There was a time, very recent, that lawyers were begging for clients. We all sat around waiting for the phone to ring hoping someone was arguing over dishes or the trash… well, basically anything to get them in our office. I suspect there probably was an attorney somewhere instigating people. However, these days the phones are ringing more often. The clients a bit more cumbersome, and lawyers everywhere are able to turn clients away without wondering how they were going to pay for the overhead that month. That being said, some of the unfavorables are no longer being represented. There are people out there that, despite their pocketbook, lawyers will not represent. Actually, despite their case, and the lawyer’s need to win, their case is sitting there. Why? Here are a few reasons and how you can be a client that the lawyer wants to represent:

1. Showing up late or not showing up for appointments.

Regardless of whether you just made a brand spanking new appointment with a lawyer’s office (how exciting!!!) or you have been a long term client… Showing up late is a no-no. Lawyers run on time. We spend our time billing and preparing for cases. In order for us to be profitable and stay in business, we have to manage our time. Most lawyers will plan everything down to the minute, so when you show up thirty minutes late – they’re probably already helping someone a bit more punctual. Also – it shows that you don’t value their time. That indicates a lack of respect.

INSTEAD: Leave early or on time and show up on time. If you’re running late – then give us a courtesy call! There’s this newfangled thing called a cell phone. Almost everyone has one… if not two. Use it and let us know what’s up. We promise we won’t sue you if you give us a good excuse for running late. The first time… (kidding…)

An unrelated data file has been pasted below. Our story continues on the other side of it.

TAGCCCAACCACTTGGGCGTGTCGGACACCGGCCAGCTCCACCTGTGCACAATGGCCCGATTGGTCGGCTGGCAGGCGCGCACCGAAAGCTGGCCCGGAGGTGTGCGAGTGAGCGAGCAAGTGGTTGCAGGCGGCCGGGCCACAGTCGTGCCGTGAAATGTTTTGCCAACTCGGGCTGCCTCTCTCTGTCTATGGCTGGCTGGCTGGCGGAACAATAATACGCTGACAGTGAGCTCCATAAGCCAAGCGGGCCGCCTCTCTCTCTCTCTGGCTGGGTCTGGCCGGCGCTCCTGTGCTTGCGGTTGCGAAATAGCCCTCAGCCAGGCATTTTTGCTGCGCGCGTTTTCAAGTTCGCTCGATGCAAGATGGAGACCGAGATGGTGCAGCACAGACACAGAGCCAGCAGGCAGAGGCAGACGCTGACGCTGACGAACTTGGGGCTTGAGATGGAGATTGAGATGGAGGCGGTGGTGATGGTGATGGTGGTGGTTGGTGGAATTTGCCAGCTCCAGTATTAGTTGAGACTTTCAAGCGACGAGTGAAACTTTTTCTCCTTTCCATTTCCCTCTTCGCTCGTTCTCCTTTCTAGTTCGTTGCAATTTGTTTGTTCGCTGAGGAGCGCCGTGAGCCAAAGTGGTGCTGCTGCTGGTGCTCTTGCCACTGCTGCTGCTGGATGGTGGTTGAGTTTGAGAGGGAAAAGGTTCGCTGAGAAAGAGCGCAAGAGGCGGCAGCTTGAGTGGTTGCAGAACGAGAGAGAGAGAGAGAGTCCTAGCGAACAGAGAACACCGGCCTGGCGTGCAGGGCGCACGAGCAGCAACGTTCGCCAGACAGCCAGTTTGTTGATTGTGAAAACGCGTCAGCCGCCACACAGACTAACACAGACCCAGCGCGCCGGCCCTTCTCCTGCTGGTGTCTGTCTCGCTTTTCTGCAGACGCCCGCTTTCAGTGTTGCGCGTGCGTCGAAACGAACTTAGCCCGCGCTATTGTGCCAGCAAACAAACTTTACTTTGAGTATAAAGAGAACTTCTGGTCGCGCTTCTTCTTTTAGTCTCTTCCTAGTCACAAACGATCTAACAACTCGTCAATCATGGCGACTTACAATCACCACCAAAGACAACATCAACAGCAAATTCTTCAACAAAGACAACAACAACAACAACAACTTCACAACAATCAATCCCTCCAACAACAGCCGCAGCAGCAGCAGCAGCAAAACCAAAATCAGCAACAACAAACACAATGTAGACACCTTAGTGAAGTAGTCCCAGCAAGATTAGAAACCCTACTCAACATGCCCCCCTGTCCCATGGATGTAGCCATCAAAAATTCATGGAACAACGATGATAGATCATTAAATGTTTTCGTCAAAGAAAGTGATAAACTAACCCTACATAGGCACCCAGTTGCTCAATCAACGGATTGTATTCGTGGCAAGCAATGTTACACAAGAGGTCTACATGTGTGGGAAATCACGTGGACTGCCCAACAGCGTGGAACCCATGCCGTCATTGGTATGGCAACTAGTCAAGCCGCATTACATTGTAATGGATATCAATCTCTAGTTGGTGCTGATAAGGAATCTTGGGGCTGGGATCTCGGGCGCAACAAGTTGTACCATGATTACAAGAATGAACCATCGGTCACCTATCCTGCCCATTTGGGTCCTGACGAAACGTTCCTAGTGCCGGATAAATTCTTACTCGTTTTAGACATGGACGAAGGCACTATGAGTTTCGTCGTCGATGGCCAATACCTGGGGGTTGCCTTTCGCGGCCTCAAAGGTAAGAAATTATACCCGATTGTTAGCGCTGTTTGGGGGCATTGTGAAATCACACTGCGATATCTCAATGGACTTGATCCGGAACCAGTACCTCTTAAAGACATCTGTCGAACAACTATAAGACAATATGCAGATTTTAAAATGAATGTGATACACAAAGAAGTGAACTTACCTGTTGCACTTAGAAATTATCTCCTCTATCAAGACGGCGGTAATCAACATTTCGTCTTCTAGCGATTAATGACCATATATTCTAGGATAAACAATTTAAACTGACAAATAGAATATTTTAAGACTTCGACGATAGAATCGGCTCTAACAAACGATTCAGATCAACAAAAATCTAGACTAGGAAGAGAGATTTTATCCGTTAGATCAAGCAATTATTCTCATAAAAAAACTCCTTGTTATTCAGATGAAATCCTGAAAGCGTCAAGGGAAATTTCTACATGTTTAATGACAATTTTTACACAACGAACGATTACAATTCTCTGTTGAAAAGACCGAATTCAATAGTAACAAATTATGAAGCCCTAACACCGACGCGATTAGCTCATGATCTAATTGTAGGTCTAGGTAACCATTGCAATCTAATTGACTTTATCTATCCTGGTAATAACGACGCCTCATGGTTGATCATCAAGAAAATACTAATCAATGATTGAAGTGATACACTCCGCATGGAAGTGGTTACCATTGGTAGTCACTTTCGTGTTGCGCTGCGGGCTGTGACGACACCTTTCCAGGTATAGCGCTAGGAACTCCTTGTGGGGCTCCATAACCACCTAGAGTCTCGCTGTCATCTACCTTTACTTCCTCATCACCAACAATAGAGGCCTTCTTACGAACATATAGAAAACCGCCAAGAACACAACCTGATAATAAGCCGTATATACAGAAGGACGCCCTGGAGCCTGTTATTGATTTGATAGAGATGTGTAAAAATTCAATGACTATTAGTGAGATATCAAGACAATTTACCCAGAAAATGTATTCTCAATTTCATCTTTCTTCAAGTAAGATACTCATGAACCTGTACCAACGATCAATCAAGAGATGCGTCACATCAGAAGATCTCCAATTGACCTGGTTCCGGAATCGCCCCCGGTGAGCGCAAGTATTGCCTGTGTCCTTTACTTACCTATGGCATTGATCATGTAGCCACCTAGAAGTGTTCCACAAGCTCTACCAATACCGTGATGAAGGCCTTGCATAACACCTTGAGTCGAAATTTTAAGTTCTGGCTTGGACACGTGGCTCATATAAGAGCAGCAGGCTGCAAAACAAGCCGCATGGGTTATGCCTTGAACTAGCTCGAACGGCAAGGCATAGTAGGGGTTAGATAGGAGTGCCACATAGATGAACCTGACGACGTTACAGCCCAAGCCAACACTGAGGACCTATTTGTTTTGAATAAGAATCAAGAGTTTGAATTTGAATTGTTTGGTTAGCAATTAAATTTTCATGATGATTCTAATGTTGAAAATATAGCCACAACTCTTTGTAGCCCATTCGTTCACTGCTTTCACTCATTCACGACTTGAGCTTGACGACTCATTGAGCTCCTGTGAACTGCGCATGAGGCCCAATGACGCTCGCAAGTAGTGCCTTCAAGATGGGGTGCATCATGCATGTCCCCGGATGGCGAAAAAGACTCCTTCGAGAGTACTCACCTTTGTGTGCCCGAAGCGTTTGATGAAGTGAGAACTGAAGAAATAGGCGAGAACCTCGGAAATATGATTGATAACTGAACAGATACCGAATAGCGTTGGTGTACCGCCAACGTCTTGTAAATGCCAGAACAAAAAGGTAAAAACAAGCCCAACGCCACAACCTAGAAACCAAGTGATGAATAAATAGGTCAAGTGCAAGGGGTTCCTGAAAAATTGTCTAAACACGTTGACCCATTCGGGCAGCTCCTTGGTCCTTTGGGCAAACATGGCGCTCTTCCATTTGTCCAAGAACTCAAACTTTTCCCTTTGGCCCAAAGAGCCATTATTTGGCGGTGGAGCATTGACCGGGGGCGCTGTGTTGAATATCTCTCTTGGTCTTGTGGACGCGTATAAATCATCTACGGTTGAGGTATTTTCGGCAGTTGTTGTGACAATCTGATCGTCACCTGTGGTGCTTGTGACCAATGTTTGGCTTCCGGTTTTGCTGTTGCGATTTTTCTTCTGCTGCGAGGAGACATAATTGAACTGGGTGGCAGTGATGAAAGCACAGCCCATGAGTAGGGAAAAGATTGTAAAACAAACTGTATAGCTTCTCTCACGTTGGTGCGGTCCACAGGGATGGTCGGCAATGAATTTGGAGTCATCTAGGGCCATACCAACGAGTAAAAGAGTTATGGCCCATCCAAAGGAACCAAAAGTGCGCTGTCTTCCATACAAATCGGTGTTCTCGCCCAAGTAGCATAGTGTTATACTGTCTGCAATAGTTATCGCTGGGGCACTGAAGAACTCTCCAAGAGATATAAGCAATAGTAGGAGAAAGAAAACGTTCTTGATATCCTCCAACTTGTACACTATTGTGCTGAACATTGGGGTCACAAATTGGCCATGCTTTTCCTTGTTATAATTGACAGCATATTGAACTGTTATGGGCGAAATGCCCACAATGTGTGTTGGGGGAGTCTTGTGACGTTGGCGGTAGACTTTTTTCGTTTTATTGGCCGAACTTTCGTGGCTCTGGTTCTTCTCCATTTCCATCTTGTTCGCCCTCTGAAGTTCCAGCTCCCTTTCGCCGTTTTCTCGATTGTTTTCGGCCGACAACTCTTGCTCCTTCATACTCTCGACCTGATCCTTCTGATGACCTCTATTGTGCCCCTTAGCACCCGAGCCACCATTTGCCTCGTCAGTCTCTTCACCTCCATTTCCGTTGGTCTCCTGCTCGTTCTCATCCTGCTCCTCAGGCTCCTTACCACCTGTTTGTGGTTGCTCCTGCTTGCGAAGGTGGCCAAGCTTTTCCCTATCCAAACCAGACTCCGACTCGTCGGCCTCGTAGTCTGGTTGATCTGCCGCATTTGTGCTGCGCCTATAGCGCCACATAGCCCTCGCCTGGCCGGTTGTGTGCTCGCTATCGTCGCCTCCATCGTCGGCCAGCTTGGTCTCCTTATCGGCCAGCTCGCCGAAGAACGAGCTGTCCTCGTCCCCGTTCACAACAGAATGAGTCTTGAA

2. Calling back to back without leaving a message.
Do you want the most cost-efficient direct answer to your question? Want the biggest bang for your buck? Want to avoid the dreaded “oh, I’ll have to call you back on that one… I’m going to have to check in to what the other side says.” Then do not call your attorney’s office back to back without leaving a message. One, it makes you look a bit crazy. Two, it makes us dread calling you back because there’s no telling what’s lurking behind all of those back to back phone calls. For all we know you could have just snuck some rat poison in your husband’s coffee and are feeling killer’s remorse.

INSTEAD: Leave ONE detailed message and wait for us to return your call. “Hey… I know I’m supposed to be in court on Tuesday, but I just left for Canada with all 5 of my children. Tell my husband, Mr. Rogers, I’m not in the neighborhood anymore…”

3. Asking the same question over and over again.

We don’t mind questions. In fact, we kinda ask them for a living. Questions are what make an attorney’s world go ‘round. We love giving information and answering questions. Shoot! Sometimes, if I don’t know, I’ll make up something crazy just to see if you buy it (not the law but just something simple like “why is my ex’s attorney such a terrible person? Because she grew up in the circus and though she always wanted to be a trapeze artist, they made her clean up after the elephants. Really? No.”) That being said – we will often answer client’s questions in email, on the phone, in person, by carrier pigeon. Our office has a policy of following up with the answer to your question in writing whether it be by email or letter. With that sort of thorough behavior, it would be a shocker if a client said we didn’t answer their questions… and ask them again… but they do.

INSTEAD: Listen. Before asking a question AGAIN, look through your email. I bet you that question has been answered. If your policy is “TLDR” (too long didn’t read), I’d suggest that you don’t get involved in litigation.

4 Points On Standard Visitation Schedules

Looking to get more than a step visitation schedule? Afraid you won't get it because you're "not the mama"? Give us a call at 205-582-2832